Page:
M-BEES & M-BEPS Symposia – 7-8 June

On 7-8 June, Maastricht University’s Department of Microeconomics and Public Economics will host the 13th Maastricht Behavioral and Experimental Economics Symposium (M-BEES) and the 6th Maastricht Behavioral Economic Policy Symposium (M-BEPS).

M-BEES will center around the question if and how economic experiments can inform economic theory and vice versa. M-BEPS will focus on Behavioral Economic Policy and will bring together researchers in behavioral and experimental economics as well as policy makers and practitioners interested in how behavioral insights can inform policies in government and business.

Keynote speakers during these symposia include Gerhard Fehr (CEO & Executive Behavioral Designer, FehrAdvice & Partners AG), Daniel Friedman (University of California Santa Cruz), Nagore Iriberri (University of the Basque Country), Camelia Kuhnen (UNC Kenan-Flagler Business School) and Imran Rasul (University College London).

M-BEES/M-BEPS are firmly linked to the topics and members of the SBE-SDDG spearhead “UM Behavioral Insights Center”. The center is a community of scholars from SBE and beyond who employ and develop insights into behavioral regularities to enhance the effectiveness of public policy and company practice, addressing a broad range of societal challenges in Sustainable Development, Digitalization and Globalization. M-BEPS will also act as the official launch of the UM Behavioral Insights Center.

To find out more about these events and to register: http://researchers-sbe.unimaas.nl/m-bees/

How to prepare for changes that are yet to come

Society is changing at an ever-increasing pace. Globalisation, technological developments and an ageing population mean that different skills are needed in both our professional and personal lives. Employment growth areas increasingly show that leadership, teamwork and problem-solving skills are more in demand now than ever in the face of an automative and digital society. So, what does this mean for us in our day-to-day lives, and how can we best prepare ourselves for changes we don’t even know about yet?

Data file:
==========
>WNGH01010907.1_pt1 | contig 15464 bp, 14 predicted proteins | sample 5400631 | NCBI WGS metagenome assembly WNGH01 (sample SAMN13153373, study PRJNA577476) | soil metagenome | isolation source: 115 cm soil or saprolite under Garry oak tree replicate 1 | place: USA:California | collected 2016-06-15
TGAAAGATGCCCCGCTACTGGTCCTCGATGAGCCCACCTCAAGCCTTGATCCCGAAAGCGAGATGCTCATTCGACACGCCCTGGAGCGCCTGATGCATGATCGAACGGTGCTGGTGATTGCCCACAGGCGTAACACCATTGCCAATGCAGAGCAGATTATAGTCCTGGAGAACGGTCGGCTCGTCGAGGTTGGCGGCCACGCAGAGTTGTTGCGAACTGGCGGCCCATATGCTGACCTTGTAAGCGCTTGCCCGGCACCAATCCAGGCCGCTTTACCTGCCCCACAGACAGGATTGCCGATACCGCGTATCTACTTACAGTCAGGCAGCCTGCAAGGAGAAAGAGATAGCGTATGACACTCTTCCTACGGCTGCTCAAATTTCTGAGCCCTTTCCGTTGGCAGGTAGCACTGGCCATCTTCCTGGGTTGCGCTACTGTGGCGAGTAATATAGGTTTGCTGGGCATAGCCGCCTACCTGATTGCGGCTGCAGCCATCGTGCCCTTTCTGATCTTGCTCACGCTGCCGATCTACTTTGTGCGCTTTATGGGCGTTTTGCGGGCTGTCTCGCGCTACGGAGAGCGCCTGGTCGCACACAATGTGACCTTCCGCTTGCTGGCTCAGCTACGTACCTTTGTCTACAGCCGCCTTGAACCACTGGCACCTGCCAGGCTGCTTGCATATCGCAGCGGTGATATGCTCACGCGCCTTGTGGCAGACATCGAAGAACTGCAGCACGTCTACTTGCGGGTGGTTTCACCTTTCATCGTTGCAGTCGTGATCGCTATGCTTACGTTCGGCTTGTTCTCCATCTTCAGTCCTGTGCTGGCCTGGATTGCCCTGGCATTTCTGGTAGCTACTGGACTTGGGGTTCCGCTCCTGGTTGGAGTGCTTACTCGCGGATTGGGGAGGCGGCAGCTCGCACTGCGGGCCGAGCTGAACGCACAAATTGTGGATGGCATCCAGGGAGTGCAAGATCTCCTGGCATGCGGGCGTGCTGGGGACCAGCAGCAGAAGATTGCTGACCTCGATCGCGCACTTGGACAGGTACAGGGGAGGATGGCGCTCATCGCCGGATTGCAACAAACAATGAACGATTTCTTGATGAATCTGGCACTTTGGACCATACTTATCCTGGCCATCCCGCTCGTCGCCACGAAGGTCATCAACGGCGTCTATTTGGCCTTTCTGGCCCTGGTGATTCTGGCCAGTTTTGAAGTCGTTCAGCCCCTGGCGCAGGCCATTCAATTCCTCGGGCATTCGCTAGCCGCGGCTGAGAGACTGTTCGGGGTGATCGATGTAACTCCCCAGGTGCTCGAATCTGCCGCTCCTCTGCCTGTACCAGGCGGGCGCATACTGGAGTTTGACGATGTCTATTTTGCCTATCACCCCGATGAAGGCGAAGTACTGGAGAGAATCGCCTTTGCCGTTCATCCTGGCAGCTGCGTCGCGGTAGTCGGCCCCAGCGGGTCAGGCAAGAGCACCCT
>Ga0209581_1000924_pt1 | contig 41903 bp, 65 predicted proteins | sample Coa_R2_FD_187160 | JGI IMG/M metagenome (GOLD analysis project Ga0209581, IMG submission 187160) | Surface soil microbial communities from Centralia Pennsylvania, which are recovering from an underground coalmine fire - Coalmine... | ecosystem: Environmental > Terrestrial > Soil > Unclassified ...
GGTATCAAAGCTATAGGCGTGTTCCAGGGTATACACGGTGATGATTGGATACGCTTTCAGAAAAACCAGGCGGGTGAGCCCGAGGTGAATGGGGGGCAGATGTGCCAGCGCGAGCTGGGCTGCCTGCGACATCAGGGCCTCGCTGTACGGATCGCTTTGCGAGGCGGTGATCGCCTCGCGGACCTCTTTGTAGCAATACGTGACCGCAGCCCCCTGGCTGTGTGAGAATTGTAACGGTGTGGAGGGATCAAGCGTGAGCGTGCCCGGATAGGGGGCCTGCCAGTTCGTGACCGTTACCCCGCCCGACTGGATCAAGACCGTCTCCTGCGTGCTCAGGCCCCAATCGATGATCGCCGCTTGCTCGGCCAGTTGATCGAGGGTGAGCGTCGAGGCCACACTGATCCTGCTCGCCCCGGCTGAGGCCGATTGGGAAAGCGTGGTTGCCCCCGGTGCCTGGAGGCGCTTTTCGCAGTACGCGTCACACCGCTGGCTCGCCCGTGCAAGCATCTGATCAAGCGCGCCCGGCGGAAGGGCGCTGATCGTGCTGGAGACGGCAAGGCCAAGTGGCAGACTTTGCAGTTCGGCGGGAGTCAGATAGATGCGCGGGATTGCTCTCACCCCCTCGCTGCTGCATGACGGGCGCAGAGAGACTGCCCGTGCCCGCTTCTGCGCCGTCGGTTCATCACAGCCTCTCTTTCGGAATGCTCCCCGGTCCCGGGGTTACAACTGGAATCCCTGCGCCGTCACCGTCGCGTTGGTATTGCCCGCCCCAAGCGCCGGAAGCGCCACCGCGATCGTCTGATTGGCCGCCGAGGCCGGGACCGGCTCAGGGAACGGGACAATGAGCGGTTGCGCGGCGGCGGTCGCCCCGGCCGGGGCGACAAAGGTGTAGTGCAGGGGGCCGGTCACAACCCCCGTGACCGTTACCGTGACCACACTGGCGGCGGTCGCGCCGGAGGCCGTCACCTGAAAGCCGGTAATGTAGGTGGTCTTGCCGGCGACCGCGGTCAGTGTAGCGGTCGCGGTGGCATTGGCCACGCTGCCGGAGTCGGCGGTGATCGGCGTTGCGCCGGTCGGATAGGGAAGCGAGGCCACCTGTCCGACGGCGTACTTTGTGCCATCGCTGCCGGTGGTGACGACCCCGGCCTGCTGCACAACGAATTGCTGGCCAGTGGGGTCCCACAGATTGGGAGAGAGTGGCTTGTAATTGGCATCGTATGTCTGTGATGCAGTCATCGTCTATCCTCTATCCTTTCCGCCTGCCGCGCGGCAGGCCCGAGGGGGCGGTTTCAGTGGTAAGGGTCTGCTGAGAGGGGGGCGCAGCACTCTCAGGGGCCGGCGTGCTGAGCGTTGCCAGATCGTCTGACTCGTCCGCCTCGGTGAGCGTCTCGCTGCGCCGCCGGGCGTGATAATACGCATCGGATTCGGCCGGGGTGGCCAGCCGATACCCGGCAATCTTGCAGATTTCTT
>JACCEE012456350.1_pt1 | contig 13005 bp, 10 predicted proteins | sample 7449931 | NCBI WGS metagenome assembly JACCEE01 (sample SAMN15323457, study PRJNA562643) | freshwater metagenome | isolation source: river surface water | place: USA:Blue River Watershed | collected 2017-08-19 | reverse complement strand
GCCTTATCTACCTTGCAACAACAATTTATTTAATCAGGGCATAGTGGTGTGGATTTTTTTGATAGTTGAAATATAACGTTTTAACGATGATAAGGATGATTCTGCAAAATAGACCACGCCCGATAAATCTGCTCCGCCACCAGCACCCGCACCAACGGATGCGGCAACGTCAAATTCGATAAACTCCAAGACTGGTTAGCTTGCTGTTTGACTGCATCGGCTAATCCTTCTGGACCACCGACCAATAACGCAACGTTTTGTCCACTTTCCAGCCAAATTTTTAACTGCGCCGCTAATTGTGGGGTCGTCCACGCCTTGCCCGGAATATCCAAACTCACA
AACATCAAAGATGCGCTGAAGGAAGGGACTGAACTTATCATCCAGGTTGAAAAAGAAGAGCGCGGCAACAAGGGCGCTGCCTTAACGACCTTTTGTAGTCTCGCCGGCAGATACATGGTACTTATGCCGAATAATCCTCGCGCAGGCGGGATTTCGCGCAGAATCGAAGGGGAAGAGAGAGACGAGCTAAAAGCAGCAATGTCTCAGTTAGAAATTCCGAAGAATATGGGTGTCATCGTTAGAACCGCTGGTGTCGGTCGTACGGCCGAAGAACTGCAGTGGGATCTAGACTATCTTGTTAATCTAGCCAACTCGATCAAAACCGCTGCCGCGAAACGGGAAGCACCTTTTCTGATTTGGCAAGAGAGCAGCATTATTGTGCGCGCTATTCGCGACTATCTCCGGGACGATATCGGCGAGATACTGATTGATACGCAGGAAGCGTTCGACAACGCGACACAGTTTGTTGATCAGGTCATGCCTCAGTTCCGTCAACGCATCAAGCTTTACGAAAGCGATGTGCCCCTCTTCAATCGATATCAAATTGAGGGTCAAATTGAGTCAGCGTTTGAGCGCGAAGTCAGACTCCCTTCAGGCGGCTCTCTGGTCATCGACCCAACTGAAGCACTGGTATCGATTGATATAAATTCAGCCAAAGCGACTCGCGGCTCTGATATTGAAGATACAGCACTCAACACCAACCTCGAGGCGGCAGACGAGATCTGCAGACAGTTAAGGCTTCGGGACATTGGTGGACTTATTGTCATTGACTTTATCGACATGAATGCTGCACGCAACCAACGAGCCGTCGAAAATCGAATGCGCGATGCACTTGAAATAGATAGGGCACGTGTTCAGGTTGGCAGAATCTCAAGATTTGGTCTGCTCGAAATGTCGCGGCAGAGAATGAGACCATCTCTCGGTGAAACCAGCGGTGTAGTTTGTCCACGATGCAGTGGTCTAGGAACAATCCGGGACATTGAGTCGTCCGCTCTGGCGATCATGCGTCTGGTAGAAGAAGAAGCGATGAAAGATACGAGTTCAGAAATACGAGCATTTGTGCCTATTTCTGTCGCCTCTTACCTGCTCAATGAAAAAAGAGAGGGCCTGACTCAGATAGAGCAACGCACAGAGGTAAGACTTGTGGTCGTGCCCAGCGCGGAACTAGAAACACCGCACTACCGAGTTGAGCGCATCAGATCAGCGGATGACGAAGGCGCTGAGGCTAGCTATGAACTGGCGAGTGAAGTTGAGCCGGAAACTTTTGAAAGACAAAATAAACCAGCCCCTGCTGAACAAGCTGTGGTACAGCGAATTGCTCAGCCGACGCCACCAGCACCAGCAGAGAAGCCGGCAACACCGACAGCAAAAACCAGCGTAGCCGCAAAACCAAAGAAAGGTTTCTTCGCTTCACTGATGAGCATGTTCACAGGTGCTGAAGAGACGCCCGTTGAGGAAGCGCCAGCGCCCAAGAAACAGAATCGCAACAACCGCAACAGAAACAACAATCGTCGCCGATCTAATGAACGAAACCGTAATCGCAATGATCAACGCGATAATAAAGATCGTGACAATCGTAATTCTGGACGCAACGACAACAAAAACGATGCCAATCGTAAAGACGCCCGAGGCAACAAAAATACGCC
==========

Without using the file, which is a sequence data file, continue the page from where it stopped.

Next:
These questions and themes were discussed at the UMIO Insights event on Tuesday 2 July, where more than 60 business professionals, entrepreneurs, academics and researchers came together to engage in these conversations and participate in a shared pursuit for knowledge and learning.

It is the second edition of this successful annual UMIO Insights event. As refreshments were served, participants had the opportunity to meet and catch up with old and new colleagues, who between them represented a broad reach of organisations from the corporate to government sectors, SME’s to non-profit and education sectors. The introduction from Marielle Heijltjes, UMIO’s Executive Director and Trudie Schils’ plenary session, set the tone for the breakout workshops which followed. Participants could choose from one of three engaging and interactive teaser sessions including; Coaching Leadership, Sustainable Employability and Digitalisation. Academic research underpinned each one led by, Lukas Figge, Martin Lammers, Gordon Miesen, Damien Nunes and Dominik Mahr.

Unlocking potential